Soldier under Training (SuT) Amazu blogs about an action-packed week on exercise.
It finally arrived; Exercise FINAL FLING was upon us. We tabbed to our hasty harbour for starters, then the first drama happened when one of our mates was kidnapped, though we were then able to tactically rescue him. Finding and disarming an IED whilst on patrol was yet another highlight. The exercise was already in full swing.
The day started with a clearance patrol similar to the day before. We then moved house to the Forward Operating Base (FOB) and encountered a Chemical, Biological, Radiological and Nuclear (CBRN) attack amongst other events, and guess what happens if you don’t have your hoods on your CBRN suit done up? It was quite a long day, thanks to the seemingly endless patrols.
An early morning ‘stand to’ proved to be an effective wake up call. We then took Section photographs which I believe helped us relax for a bit. We then embarked on this journey out of the FOB in which my back ached as though I was towing a carriage of the whole Platoon. I guess it’s all part of toughening up.
We took part in a thrilling section attack having observed the enemy position the previous night. The essence of team work was again proved as we raced and dived for cover in the process of taking out our foes. Being the eve of the final events, morale was quite high.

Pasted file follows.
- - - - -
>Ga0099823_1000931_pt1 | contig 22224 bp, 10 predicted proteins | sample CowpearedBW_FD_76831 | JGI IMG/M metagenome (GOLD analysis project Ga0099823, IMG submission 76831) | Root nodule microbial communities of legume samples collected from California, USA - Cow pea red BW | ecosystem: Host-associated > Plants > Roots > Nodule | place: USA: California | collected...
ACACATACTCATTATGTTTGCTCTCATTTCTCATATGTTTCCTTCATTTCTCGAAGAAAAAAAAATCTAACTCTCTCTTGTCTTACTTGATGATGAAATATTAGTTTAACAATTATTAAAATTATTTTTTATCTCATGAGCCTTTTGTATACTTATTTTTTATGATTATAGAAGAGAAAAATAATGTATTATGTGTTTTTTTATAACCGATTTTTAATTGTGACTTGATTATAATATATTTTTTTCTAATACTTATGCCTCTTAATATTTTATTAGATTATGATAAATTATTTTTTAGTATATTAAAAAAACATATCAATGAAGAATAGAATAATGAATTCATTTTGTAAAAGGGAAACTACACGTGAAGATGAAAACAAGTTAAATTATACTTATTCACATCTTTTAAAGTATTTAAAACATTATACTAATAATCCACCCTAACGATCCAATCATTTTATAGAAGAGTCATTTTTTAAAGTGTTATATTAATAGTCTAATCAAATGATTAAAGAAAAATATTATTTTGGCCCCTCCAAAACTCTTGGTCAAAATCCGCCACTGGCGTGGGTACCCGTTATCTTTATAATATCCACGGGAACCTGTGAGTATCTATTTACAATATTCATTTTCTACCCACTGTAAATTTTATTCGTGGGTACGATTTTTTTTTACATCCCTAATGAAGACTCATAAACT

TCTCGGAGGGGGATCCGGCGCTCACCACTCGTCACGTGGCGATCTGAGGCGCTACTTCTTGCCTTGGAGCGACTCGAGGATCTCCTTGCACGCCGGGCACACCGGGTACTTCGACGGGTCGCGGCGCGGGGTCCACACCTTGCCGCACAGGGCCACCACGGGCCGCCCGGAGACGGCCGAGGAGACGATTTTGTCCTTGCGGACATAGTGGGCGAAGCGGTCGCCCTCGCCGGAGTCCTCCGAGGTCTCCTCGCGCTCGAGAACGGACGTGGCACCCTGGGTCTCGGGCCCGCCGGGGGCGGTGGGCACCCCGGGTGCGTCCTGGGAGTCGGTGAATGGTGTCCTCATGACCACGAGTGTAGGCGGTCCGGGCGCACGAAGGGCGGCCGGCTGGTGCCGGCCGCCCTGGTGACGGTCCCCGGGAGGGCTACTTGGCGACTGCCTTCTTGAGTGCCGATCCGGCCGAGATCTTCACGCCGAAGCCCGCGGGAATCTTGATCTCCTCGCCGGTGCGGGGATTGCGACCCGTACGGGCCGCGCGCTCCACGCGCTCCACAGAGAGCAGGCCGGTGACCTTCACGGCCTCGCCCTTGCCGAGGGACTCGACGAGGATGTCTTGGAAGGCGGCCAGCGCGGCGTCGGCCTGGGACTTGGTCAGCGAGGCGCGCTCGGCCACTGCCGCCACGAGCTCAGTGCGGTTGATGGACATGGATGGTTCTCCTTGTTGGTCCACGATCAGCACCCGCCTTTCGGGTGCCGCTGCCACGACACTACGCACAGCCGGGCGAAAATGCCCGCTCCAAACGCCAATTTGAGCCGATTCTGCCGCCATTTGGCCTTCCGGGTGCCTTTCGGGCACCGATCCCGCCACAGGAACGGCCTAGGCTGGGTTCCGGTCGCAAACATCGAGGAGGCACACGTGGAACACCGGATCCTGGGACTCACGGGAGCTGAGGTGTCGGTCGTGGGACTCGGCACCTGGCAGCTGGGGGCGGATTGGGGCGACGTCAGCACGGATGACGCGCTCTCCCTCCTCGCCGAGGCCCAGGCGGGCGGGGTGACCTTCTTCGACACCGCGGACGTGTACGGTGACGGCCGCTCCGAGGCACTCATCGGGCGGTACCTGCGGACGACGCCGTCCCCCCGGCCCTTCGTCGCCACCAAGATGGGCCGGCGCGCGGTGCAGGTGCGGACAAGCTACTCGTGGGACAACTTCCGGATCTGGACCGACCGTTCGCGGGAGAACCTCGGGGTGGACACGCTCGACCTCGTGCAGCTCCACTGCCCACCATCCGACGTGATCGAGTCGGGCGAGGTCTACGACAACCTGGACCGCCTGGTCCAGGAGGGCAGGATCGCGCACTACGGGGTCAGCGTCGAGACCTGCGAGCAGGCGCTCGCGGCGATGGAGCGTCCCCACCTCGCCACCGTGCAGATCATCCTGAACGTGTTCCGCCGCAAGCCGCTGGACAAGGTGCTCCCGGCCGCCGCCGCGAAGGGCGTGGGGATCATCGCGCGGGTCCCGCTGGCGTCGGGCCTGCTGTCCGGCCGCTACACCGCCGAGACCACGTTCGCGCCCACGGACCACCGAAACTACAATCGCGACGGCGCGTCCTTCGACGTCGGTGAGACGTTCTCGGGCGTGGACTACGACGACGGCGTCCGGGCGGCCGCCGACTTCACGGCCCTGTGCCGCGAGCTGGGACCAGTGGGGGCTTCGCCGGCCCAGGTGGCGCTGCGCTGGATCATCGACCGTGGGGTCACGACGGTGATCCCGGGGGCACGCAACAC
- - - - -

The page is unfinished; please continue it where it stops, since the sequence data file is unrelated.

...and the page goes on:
We took off early in the morning for the final onslaught at the end of which our training team was quite impressed by our rapid forward bounds and all. I can’t begin to imagine how out of breath we all were. Thankfully Ex FINAL FLING was done and dusted (though with an energy sapping final attack).
I think the excitement of going for the final day release motivated us to smash through the CBRN lesson with minimal fuss. I tried not to think about the mountain of post exercise admin but not with much success. Nevertheless we relaxed as much as possible.
Admin was finally sorted out prior to attending our final Sunday service at ATC (P). We even gave a heart warming rendition to a cheering crowd during the service (farewell songs usually leave you teary eyed). It was actually a very exciting day to say the least.